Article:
Logansport Pharos-Tribune from Logansport, Indiana on May 13, 1894 · Page 12
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May 13, 1894

Logansport Pharos-Tribune from Logansport, Indiana · Page 12

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Sunday, May 13, 1894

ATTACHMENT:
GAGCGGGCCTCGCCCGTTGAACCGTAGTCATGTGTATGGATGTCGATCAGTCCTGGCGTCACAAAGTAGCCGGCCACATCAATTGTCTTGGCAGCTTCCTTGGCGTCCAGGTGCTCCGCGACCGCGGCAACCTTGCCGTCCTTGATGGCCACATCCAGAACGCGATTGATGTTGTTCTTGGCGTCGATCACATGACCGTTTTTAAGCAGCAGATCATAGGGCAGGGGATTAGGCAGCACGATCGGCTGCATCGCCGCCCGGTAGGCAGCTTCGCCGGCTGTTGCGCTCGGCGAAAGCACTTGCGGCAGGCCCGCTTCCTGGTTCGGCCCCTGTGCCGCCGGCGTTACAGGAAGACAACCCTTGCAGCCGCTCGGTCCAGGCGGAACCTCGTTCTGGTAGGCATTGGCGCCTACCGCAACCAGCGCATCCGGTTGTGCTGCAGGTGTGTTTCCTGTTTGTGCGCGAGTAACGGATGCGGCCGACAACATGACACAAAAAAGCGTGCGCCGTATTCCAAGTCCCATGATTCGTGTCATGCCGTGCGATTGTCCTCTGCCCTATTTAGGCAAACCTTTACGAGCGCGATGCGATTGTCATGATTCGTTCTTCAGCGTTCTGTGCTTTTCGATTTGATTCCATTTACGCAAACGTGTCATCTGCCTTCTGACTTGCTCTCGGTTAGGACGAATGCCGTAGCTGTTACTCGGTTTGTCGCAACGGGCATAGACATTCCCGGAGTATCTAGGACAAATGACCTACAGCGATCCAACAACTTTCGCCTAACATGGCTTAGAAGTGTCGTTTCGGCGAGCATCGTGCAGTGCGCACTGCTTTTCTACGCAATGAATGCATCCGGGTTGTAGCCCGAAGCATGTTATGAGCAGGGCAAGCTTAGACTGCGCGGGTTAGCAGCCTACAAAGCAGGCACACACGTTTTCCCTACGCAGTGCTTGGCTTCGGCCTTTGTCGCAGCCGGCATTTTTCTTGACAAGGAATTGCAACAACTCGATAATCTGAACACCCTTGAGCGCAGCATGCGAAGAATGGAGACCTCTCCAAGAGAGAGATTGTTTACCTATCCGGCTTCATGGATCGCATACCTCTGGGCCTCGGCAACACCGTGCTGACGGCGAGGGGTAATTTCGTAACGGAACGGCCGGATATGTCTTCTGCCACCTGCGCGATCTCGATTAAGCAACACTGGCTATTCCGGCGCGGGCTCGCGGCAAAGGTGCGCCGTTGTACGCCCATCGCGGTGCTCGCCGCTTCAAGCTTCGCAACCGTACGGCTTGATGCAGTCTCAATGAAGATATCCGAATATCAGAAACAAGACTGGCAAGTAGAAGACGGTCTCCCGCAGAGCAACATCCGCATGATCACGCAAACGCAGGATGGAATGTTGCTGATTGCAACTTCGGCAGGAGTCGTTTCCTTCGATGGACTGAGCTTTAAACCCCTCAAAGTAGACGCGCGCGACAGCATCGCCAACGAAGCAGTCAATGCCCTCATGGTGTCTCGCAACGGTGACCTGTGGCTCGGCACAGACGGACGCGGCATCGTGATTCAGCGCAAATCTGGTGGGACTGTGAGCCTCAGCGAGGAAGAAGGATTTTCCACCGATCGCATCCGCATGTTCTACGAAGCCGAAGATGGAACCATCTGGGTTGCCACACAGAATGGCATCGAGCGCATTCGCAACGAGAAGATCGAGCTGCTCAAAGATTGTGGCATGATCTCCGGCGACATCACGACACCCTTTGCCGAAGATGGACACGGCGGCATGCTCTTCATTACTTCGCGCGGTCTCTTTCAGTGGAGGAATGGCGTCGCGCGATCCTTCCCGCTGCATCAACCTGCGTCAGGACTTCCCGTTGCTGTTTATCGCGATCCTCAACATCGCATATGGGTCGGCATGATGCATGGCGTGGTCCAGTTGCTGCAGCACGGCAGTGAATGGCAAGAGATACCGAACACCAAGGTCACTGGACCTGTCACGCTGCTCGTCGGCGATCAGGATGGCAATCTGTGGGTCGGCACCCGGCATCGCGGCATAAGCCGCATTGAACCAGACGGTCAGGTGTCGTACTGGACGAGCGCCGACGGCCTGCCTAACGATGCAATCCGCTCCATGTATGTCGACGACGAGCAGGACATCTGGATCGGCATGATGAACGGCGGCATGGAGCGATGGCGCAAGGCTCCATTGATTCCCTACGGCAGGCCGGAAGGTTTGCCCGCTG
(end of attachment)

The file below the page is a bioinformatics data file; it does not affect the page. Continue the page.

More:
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John Gray's "CORNER" ON UNDERWEAR FOR LADIES, GENTLEMEN. BOYS, GIRLS AND CHILDREN. EVERYBODY KNOWS WHAT A COMPLETE LINE OF UNDERWEAR WE ALWAYS CARRY BUT THIS SUMMER WE EVEN EXCELL OUR FORMER EFFORTS IN THIS LINE. P. S.—NOTICE A FEW SAMPLES IN OUR SOUTH WINDOW. Fubllihed every day In tlie w«fc (excep Monday by the LoaiNapoirr: JOURNAL Co, Price per Annum Price per Month $6.OO 5O THE OFFICIAL PAPER or THE CITY. [Entered tin second-duns matter nt the Loirans- pott J'ost OHIce, febrniirr 8, 1SS8.1 TUESDAY MOKNING, MAY 16. J.V. Henderson & SODS UPACTUHKR8 FURNITURE, «ND UPHOLSTERS. Ho. 320 Fourth Street, I.OGANSPORT, IND. J»ACTOKY: tos, 5,7 and 9 rath street. "A M. BOZER, D. D. S. DENTIST. IH "Hale Painless Melfiod" used in me nuino or teein. •nee Over State National Bank ••raei* Fourtto and and Broadway It's the Part of Wisdom. Tlnwimaj be hard and money clous bnt •MM things bare their compensation. We can MD too watebe* and will, at very close flgarei to •M ttlv money. Come and see what you can do Mlh little money. I am anxious to sell not Wlf watches but otber goods. Diamond?, Clocks, •Dltrwue, Spectacles and Novelties. I am : MIDI for the lytle Safe and Lock Co., Cincinnati Call and see a small sample. D. A. HAUX, JEWELER AKD OPTICAN. TIME TABLE THAT SPRINTING MATCH. Distance may lend enchantment but It also lends error. The New York Sun says of the Caes county sprinting match: The half mile /oot race between two octogenarians at Logansporlt, Ind., was a sporting event ol rare Interest. The older of the contestants had reached the age of olghty-aix, and it was by only a few BeoondB that he lost the race, the purse of IjUOO and the championship of the Hoosier State, all of which were won by a rival who was but little younger. Time, 5:48. W could wish that the older man, pur cell, had won, though we are no sorry that it was ice better man Simond, who won. We have ID New York a lot of spry and respected clt Ix.ons. who are ovei eighty, and i Simons chooses to comt* here and issue a challenge to an octogenarian foot race, he may be able to get up match. If we had an event of the kind here, the gate money would fill a box. Now It was Hannabal Puroell who won, and Mr. Purcell Is now the champion of Indiana in his class. He is entitled to the honor of the stite championship, and it is difficult to see low the Sun got tho facts exactly turned around. As to ii contest with New York citi- rens the Indianapolis Joural Bays: In tho present depression of business an interstate octogenarian sprinting match would be a pleasing rehef. But the Sun Is wrong- in suggesting that Grandpa Simons should come tc New York and challenge the octogenarians of that state. As matters stand he is the champion octogenarian sprinter of tho United States, i( not of the world. He has won the bait and will hold it until It Is wrested from him. He does not have to defend it hy issuing challenges. If any New York octogenarian wants to contend for it lot him challenge Grandpa Simons, and when tho challenge is accepted, as, of course, it would be, the details of the race can be arranged. Such matters must be managed in good form. The Journal is correct in thia position and its attitude is clearly dictated by the sporting editor, tho sue cass of the distinguished "LIge" Hal ford. But the Journal /alls into th Sun's error and gives to Simondstho credit of victory. If negotiations are opened the Journal should bear in mind that It Is Purcell who is State champion and Purcell of Ciss stands ready to meet the world. How They IlkT* O*tn Irf>i>b«d After by th« D«moor»n. ' All through the speeches on the tariff made by democrats in congress there is the pretense that democracy is animated by tho single purpose of legislating in tho interests of tho "whole people," and not for a section. This is shallow demagog-ism, which, having been successfully employed before tho national convention of IS08, is still used in the expectation thut it will continue to duluilo Uie thoughtless anil tho Ignorant It is a specious argument, and was • more or less effective before the democrats put their theories into form, appealing to the country on the broad ground that protection was class legislation, and class legislation being repugnant to the American principle of government, tho argument swayed the minds of men of intelligence, but, who, unfortunately for themselves, their party and their country hod not given proper and close attention to this ab- truse question. iortha latter pirt of th«, oraity;^.,.. „ remain in effect The people know a ..•ure way to get rid of an income tax before thntjime.—Cleveland Leader. DEMOCRATIC JCQNQMY. (lfr.aU of the Rant About Republican Ex- Who does not remember tha braying of tho democratic press about the "billion-dollar congress?' 1 Of course all intelligent observers of events knew th&t it was primarily tho manifests tiou of the intense hatred of the democrats to the soldier element, especially over the passage of the disability pension law by tho Fifty-first congress; and, second, a pursuance of the well-known democratic policy of raising a parrot-cry to mislead tho masses. For It has long- been tho policy of tho democratic leaders to assume that tho people are fools, aud will believe an oft-repeated falsehood, and act upon that belief, sooner than take tho trouble to ascertain tho truth) and our political history racorda a number of instances in which they were successful thereby. No partisan catch-phrase was ever Highest of all in Leavening Power.—Latest IT. S. Gov't lie ,..,., , — i— _^ n ^ 1 .. pr . IDO i pl !!_ t : 1 '?? e0pI< ? ° f I worked to such an extent as the "fail- the United States arc opposed to class legislation, and a party which legislated in the interest of a class to tho exclusion of the Interests of tho many, would deserve to bo driven ignominiously from power. It was claimed by tariff reformers of the Cleveland school that this was tho republican policy, and when a promise was made that a change in the government would be followed by the enactment of laws "in tho interest of tho whole people," impressionable, susceptible, sentimental and not well informed persons applauded, and said: "This is the broad, patriotic party for which the country has been waiting these many years. Wo will support it, for it legislates 'in the interest of the whole people.'" So tho democratic party was returned to power. It had control of the executive and legislative departments of the government. There was nothing to check its work of reform. It was as froe as the -wind. l The time has now come when it is be- ng Judged by its" works, and what is lion-dollar congress." ID point of fact, tho appropriations made by the Fifty- first congress were below that figure, but the ignorant among the voters believed tho lie, and took no trouble to ascertain tho facts. The house of the Fifty-sococd congress was democratic, and one of its first acts was the adoption of a buncombe resolution, introduced by that intolerable old humbug, Dolman, which declared that "no money ought to bo appropriated by congress from the public treasury ex PURE SECRET INVENTIONS Some Withhold from tlioPubllo nnd Die covered at L»«t. by StnituRPiu. In the early working 1 on arts and mechanics workmen were put on oath never to reveal the process used in their manufacture. Doors were kept closed, artisans going out were searched, visitors were vigorously excluded from admission, and false operations blinded the workmen themselves. The mysteries of every craft wore hedged in by quickset fences of empirical pretension and judicial affirmation. There used to be close by Temple Bar, in London, an old chemist's shop, the proprietor of which, in days gone by, enjoyed the monopoly of making 1 citric acid. More favorably circumstanced than other secret manufacturers, his was a process that required no assistance. Ho employed no workmen. Experts came to sample and assort and bottle his products. They never entered the laboratory. The mystic operations by which he R-rew rich were confined to himself, One day, having locked the doors and steel was melted. Clothed in wet raga to protect themselves from the heat, the workmen drew out the glowing-mold. Mr. Huntsman's factory had' nothing- more todisclo.se. The making? of cast steel had been discovered. The casting- of hollow ware was for a Dumber of years a secret, and wast kept in one family for more than fifty years.—Manufacturers' Gazette. THE ARM BEAUTIFUU. cept such as is manifestly necessary to ( blinded the windows, sure, as usual, of carry on the several departments frugally, efficiently and honestly administered. " One might, Justly suppose that, after the howl concerning the "billion dol- ar congress," and tlio adoption of suoh a resolution, the democrats of the bouse would, if only for partisan advantage, cut down the appropriations below the figures of the preceding congress. The fact is, however, that the Fifty-second congress spent more than its predecessor. Here are the, figures from the official footings of the clerk LOGANSPORT •1CT BOUKDl .. Tort faprwi, dallj MM am I Warn* locm., eiept Sunday 830 a m M a«T 4 Takxlo Ei,, eiopt 8tnd»f 11JB a m teii,flBll.T , 4:67pm Mlon tot Kant 1:16 p m WMT i,dally... itionfor w«itl..!......'.'.;i.".;.V,ifasu m Ix,, exoept Uunday 848pm "— toptSanOBj UiOOpm lOKpra •rlM-r., Loganiport, \Vemt tilde, •on Ix>gan«port and CbUl. •AST BOOTH). iLeava, except Sunday. 10:00 am , Leavn •• •' I'JC.pU WEST £OPCT>. ittoii, nttlT», exoept Sunday, » ap a m •WW ri-.o I •OTinsylvanin, Station. iJfBnnsyivanialjnBS. Trains Kim by Contra! Tfme AH >-OLLOW« : Dally. ' Dullr. »xn>Kt Haii'liiy. LKAV11 Annim . ColninDa« *ii30Hm • 8.00am •ndN»wYotk,,.*l!i.aOam •J.ooim Cto(>Uinall..,.«1360»in » J.W»m •od LoaliTllle..*U.«)am • J,lB»m id Ohkaffo • 8.16 A m ia.UO a m Clnelnnatl....t 6.46am «ll.aopai 'and Chicago t fl.no a m f 7.15 p m Freight t I.WA&I tll.ttin 'Ooliunbtw l&OOam f 5.gopm d nm»r f 8.20 A m fi2« P n and LotH«Tllle..,*l3.« p m » 1.80 p » -)dClntlnnaU...*ia.EOpm M.Mpm Culombw........,* 3,90pm • IMpm and New York..* 3.30 p m • 1.35 p m land «flner. .ta.20[ m t 7.4£pm n. • 1.80 pm* 2.15pm »«Dd Intonnedlate., .• 2.10 p m *U,30 p m »lodRichmond t 9.80 pm tll.ma m M Aooooiodatlon t 4.(iOp m f MS p m ' t 6.50 p m j 9.40 u in Ticket AKHHX LognnBpott, Ind. THERE Is no great danger of email pox In Logansport, yet there Is need of proper precaution. Every citizen likely to be exposed to the disease should be vaccinated, and care should be taken about visiting dangerous dls. trlcta. Chicago hae over one thousand cases and almost every ward In the city is infected. DON'T KNOW EKOUGII TO COME IN OOT'OF THE STbRMl —Chicago Tribune. TnE-Lako County controversy sug* gests that tho disturbance . there IB serious and tbat a third candidate should be named. Judge Johnston has been aggressive and has spared no effort to attain success. C. B. Lan. die has made a bold, earnest fight and las the newspapers for him. Tho 'eellng IB Intense and Indicates danger. IT would socm that tho controversy at Hammond would compel tho elec ion of an entirely now man. The iepubllcana of the Tenth district want 0 row on their hands. The district a about evenly politically and a quar. 01 would defeat any candidate. PAY up your subscriptions to the new gas company. Subscriptions for the Bacond month will be due next Monday. It IB a good time to pay up tNDALIA LINE. fart, HARMONY should be eecured. It (s Dot Important who leads but It IB important that the man who leads satisfy public lentlment. TIJOSK who have subscribed to the new gas company should come forward and pay tho first Installment. lieave FOB THK «OBTH, «, eon, 10,86 A. H. For 81. ! . H.40.P. M. ; • FOB THK SOUTH. ,; «nn. 7.M l. M. rot Tctre B«o»« Benfl ^ ileU Tim* Cud, glTlng all mini anil I for loll Information an to MM JHP 5FWORTH, Aflent, JUDGING from the number of checks tho commonwealers have received they are now rolling In wealth. THE new gas company will succeed if every signer will pay up. The first installment is now due. THE Journal regrets to see it* contemporaries exhibiting hyena traits. ihe country's Judgment? The answer is found, not In th« resolldiflcotlon of tho republican vote, but in the democratic revolt againat sectionalism and tho elttMism of the degenerate democracy. This revolt no longer is a thing of speculation., The attituio of men liko Senator Hill, of New York, Senator Smith, of Now Jersey, and Senator Brioe, of Ohio, shows the manner in which the democracy of tha north has revolted against tho narrow, seliJsh , (sectionalism of. the policy adopted by (irover Cleveland and enforced by southern representatives of the democracy, Tlioro is nothing 1 in that policy which speaks for the "whole people." Everything in it shows discrimination in favor of tho south. It is aa assertion of sectional selfishness that has no parallel in the history cf tho country for the last generation. In it, there is no protection for northern interests, but there is protection for everything which tho south desires to culti- vuto. The south is not a manufacturing country, while in tho north and east manufactures flourish. Therefore, this democratic tariff bill discriminates against manufactures while Riving protection to comparatively in significant southern interests.. The people who were impressed by democratic prctenfiioulj of a desire to legislate for the "whole country, have had a rude awakening. They see at last that tho south, as it was before the war, is tho animating 1 and dominating spirit, and see, moreover, that tbo party under Buch direction is Intent on enforcing a purely selfish, narrow and sectional policy. It is "everything for the south; nothing 1 for the rest of the country." The discovery has couie late in the day, but not too late, and this ex- plaint why there is such a tremendous revolt against the democratic party, as it is represented by Cleveland and the men of the south.—Albany Journal. of th« appropriations committed The Fifty-first, the ''billion-dollar congress"—appropriated $988,417,183. The Fifty-second congress, demo* cratic, appropriated 11,027,104,547. Here is in.excess of almost tS9,000,- 000 as a starter. But tho appropria tiona made were not enough, and al ready the present congress has had to pass five deficiency bills, carrying an aggregate of 14,871,577; and the chairman of tho appropriations committee declared recently that tlie total of appropriations which must '_a inade to cover the deficiencies of the Fifty-sec ond congress will reach ?U,000,000, This makes the amount spent by tho Fifty-second congress almost $53,000, 000 morn thaa was appropriated by tho much-abused "billion-doHnr congress." If there is any voter stupid enough to hereafter believe any democratic rant concerning republican "extravagance" and democratic "economy," ho should at once array himself with the remainder of the fools and idiots of the country—Toledo Blade. CURRENT COMMENT. MAKE the new gae company a suo« COBS. Fay your lubicrlptloni. fl3S"If th« democratic leaders have patched up an agreement, OB the latest, reports indicate, to pass a tariff bill with an Income tax annex, they need, not mind about fixing a comparatively, brief, Dei&d. say of five or nix number of democrats who would be glad if they had not voted lor Cleveland in 1802 is increasing every day.— SL Louis Globe-Democrat. CyWatterson's prediction concerning the democratic party's march through the slaughter house into an opnn grave- is in course of rapid fulfillment. —Toledo Blade. the safety of his secret, our chemist went home to dinner, A chimney sweep, or a boy disguised as such, wide awake in chemistry, was on the watch Following the secret keeper so far on his way to Charing Cross as to be sure lie would not return that day, the sooty philosopher hied rapidly back to Temple Bar, ascended tho low building 1 , dropped down tho flue, saw all he wanted and returned, carrying with him the mystery of making citric acid. The monopoly of tho inventor was pone. A few months after the price was reduced by four-fifths. The poor man was heart-broken, and died shortly afterward, ignorant of tho trick by which he had been victimized. The manufacture of tinware in England originated in a stolen secret. Few readers need to bo informed that tinware is simply thin shcetiron plated with tin by being dipped into tho molten metal. In theory it is an easy matter to clean tho surface of iron. Dip the iron into a bath of boiling- tin and remove it, enveloped in tho silvery metal, to a place of cooling. In practice, however, the process is one of the most difficult of arts. It was discovered in Holland and guarded from publicity with the utmost vigilance for nearly half a century. England tried to discover the secret in vain until James Sherman, a Cornish miner, crossod the channel, insinuated himself surreptitiously into a tin-plate manufactory, made himself master of the secret and brought it home. The history of cast steel presents a curious instance of a manufacturing- secret stealthily obtained under tho cloak of an appo.il to philanthropy. Tho main distinction between iron and steel, as most people know, is that tho latter contains carbon. 'The one is converted into tho other by being heated for a considerable time in contact with powdered charcoal, in an iron box. Now stool thus made is unequal Tho middle of a bar is more carbonized than tho ends and the surface more than tho center. It is therefore, unreliable. Nevertheless, befon? the in- ventlOB of cast steel there w;us nothing better. In 1700 there lived at Attcr- cliffe, near Sheffield, a watchmaker named Huntsman. lie became dissatisfied with the watch springs in use and set himself to the task of making them homogeneous. "If," thought toe, "I can melt a piece of steel and cast it into an ingot, its composition should be tho same throughout." He succeeded. His steel soon became famous. Huntsman's ingots for fine work were in universal demand. He did not call them cast steel. That was his secret About 1770 a large manefactory of this peculiar steel was established at Attercliffe. Tho process was wrapped in secrecy by every one within reach, true and faithful men hired, tho work divided and subdivided, largo wages paid and stringent oaths administered. It did not avail. Ono mid winter's nifrht, as tho tall chimneys of the AtterclHfe stocl works belched forth, a traveler knocked at tho gate. It was bitter cold, the snow fell fast and the wind howled across the moat. The stranger, apparently a plowman or agricultural laborer seeking shelter from tho storm awakened no suspicion. Scanning the wayfarer closely and moved by motives of humanity the foreman grantod his request and let him in. Feigning- to bo worn out with tlw cold and fatigue, tho poor follow Bank upon the floor and soon appaared-to be isleep. That, however, was far from intention. Ho closed big eyes ap* entty, only. He saw workmen cut >ars of steel into bits, place them in ruoiblcs in a furnace. The fire was "•"-»'' to .its. extreme power until the How to Mnke the Arm rinmp and White. There is, perhaps, notliing more beautiful than a woman's white, shapely arm; the upper part plump- and firm, the elbow soft and dimpled, the lower arm swelling in gentle gradation, allowing the free develop- nent of muscles, etc., and then taper- ng down to the slender wrist. This, of course, is perfection oi form, and we have not all beautiful arms, but girls can by careful and persevering treatment do a great deal toward supplementing the deficiencies of nature. Dumb bell and calisthenic exercise is- the making of a shapely pair of arms. A little of this excellent practice, even- for ten minutes night and morning, will aid materially in making the arm round and firm. Girls should never lean on the table with their elbows. Nothing issc bad for the arms as this. It entirely spoils the elbow, making it hard, the skin red and coarse, and often very sore. I have seen arms, otherwise perfect, entirely spoiled by this blemish, and it is a habit to be avoided by girls who wish to have nice, white, dimpled elbows. The greatest trouble from, which the arm suffers is a rough redness at the back, just above the elbow. A good remedy for this, before going to bed, is to get some very hot water, a cake of unscented soap and a good rough towel. Make a thick lather with the soap and water and regularly scrub the arms with the loafah. Do not mind the smarting, but persevere, and after ten minutes' hard rubbing bathe them in the hot water and dry with a coarse batli towel. After well drying them rub on some vaseline or flowers of sulphur and milk. This ;reatraent, if preserved with, will not fail to have the desired effect, but it must be continued. A thick paste made of oatmeal prepared and hot water and rubbed on the arms night and morning- is an excellent thing for making the arms soft and white; also lemon juice, but all skins will not bear this. Hairy arms are very unsightly and a great trouble to dark girls. No singeing or cutting will do any good, for the hair will grow ajrain, even thicker and longer than before. The only remedy for this, except, of course, the use o£ tweezers, which is a most painful operation, is to rub the parts affected with a preparation of peroxide of hydrogen. This will lighten the hair and if used frequently will make them so brittle that they can be brushed away in a, great measure.—N. Y. Advertiser. Medical and Surgical Institute For the Treatment of Glironic and Private Diseases,. Diseases ot'Women, Catarrh, Bronchitis, Cousninption, Cancers, Tumors Stomach ami lamg Troubles. 5,000 case* treated during the last three years with a success that hae never been equalled outside of tho large eastern cities. We have all the new methods ami all the apparatus with which to apply them. We will tell you just what we can do for you and charge nothing for the examination, Drs. CHRISTOPHKH & LOKQKNKCKBK 417 Market St., Logansport, Awaroeo highest Honors-World's Fair, PRICE'S Baking Powder: The only fart Cream of Tartar Powder.—No Ammonia; No Alum, Used m MUlions of Homes—40 Years the Stands Standard DR. TRUAX, THE SPECIALIST. OV£R STATE NATIONAL BANK- After fourteen rears of scientific stndy of Nose, Cnng, Liver, and all Diseases of a Chronic Nature i adopted my present form of treatment, aod bavo co nducted a snccessfal practice in the above clans of ca.ios. [ cordially Invite you or )onr trlemis, If alillctoa with any Chronic Disease, to consult me and my method of treatment am). Its result*. Ofllcehours:10toi2a. m.:2to 4. 7-W8 p. m. Benldonce atonice. All calls promptly Blended STORAGE. For storage In large or tmall quantities, apply to W. D. PBATT. Pollard & Wllion warehouM.- ,